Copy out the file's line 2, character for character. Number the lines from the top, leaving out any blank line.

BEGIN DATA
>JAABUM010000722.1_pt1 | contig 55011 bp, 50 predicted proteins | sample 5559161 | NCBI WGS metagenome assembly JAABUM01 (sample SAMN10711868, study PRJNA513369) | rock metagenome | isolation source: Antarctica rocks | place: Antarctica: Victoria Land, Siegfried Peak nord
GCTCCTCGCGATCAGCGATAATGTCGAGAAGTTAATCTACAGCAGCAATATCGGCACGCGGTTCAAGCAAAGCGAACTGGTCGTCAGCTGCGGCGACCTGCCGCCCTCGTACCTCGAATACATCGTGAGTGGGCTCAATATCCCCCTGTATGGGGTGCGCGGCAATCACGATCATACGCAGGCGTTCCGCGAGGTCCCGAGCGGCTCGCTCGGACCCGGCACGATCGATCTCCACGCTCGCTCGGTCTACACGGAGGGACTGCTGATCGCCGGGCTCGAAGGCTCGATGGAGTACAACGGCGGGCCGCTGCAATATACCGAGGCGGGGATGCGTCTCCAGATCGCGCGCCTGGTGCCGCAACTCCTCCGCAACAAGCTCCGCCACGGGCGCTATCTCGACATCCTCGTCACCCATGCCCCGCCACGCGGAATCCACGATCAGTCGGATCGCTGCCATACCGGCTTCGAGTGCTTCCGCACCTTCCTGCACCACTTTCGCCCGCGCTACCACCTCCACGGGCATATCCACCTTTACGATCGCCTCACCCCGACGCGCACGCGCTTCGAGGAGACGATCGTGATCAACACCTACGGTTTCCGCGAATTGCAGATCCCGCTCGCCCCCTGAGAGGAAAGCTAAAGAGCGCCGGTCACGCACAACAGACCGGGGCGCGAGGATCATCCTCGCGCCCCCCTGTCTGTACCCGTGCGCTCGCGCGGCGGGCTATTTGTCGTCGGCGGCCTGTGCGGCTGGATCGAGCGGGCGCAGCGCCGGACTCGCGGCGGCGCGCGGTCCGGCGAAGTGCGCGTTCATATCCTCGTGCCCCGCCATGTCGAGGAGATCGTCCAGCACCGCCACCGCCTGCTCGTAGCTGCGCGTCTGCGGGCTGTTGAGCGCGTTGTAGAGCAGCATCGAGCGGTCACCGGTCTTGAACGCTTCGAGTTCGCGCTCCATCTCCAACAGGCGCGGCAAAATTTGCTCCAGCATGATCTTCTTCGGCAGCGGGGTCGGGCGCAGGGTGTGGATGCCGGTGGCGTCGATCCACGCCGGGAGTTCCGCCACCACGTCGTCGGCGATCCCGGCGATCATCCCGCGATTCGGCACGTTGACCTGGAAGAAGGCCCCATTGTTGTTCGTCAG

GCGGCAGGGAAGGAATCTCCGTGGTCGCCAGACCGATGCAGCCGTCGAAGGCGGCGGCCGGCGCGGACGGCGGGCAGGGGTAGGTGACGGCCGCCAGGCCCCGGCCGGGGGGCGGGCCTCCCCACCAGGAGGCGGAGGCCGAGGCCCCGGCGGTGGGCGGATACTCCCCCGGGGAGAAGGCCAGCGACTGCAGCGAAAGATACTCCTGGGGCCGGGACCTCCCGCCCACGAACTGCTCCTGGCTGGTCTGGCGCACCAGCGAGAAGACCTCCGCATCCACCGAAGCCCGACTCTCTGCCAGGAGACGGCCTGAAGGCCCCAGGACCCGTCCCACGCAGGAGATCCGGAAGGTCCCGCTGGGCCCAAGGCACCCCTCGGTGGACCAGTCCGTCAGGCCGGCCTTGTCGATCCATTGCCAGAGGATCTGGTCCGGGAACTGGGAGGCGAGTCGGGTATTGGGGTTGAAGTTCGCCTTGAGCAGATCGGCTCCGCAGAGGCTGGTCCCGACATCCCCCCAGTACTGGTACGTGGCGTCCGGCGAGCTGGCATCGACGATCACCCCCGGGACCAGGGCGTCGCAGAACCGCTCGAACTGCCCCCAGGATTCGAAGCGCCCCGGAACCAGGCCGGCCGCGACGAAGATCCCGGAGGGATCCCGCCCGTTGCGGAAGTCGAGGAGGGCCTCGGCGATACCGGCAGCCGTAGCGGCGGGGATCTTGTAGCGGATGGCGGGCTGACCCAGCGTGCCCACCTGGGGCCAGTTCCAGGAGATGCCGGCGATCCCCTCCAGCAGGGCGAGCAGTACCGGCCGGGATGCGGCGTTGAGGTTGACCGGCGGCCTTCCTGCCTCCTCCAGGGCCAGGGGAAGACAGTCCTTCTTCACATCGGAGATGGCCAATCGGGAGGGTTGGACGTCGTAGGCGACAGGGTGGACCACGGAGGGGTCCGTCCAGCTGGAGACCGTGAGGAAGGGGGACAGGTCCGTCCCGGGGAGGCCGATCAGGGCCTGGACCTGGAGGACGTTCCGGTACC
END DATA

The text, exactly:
GCTCCTCGCGATCAGCGATAATGTCGAGAAGTTAATCTACAGCAGCAATATCGGCACGCGGTTCAAGCAAAGCGAACTGGTCGTCAGCTGCGGCGACCTGCCGCCCTCGTACCTCGAATACATCGTGAGTGGGCTCAATATCCCCCTGTATGGGGTGCGCGGCAATCACGATCATACGCAGGCGTTCCGCGAGGTCCCGAGCGGCTCGCTCGGACCCGGCACGATCGATCTCCACGCTCGCTCGGTCTACACGGAGGGACTGCTGATCGCCGGGCTCGAAGGCTCGATGGAGTACAACGGCGGGCCGCTGCAATATACCGAGGCGGGGATGCGTCTCCAGATCGCGCGCCTGGTGCCGCAACTCCTCCGCAACAAGCTCCGCCACGGGCGCTATCTCGACATCCTCGTCACCCATGCCCCGCCACGCGGAATCCACGATCAGTCGGATCGCTGCCATACCGGCTTCGAGTGCTTCCGCACCTTCCTGCACCACTTTCGCCCGCGCTACCACCTCCACGGGCATATCCACCTTTACGATCGCCTCACCCCGACGCGCACGCGCTTCGAGGAGACGATCGTGATCAACACCTACGGTTTCCGCGAATTGCAGATCCCGCTCGCCCCCTGAGAGGAAAGCTAAAGAGCGCCGGTCACGCACAACAGACCGGGGCGCGAGGATCATCCTCGCGCCCCCCTGTCTGTACCCGTGCGCTCGCGCGGCGGGCTATTTGTCGTCGGCGGCCTGTGCGGCTGGATCGAGCGGGCGCAGCGCCGGACTCGCGGCGGCGCGCGGTCCGGCGAAGTGCGCGTTCATATCCTCGTGCCCCGCCATGTCGAGGAGATCGTCCAGCACCGCCACCGCCTGCTCGTAGCTGCGCGTCTGCGGGCTGTTGAGCGCGTTGTAGAGCAGCATCGAGCGGTCACCGGTCTTGAACGCTTCGAGTTCGCGCTCCATCTCCAACAGGCGCGGCAAAATTTGCTCCAGCATGATCTTCTTCGGCAGCGGGGTCGGGCGCAGGGTGTGGATGCCGGTGGCGTCGATCCACGCCGGGAGTTCCGCCACCACGTCGTCGGCGATCCCGGCGATCATCCCGCGATTCGGCACGTTGACCTGGAAGAAGGCCCCATTGTTGTTCGTCAG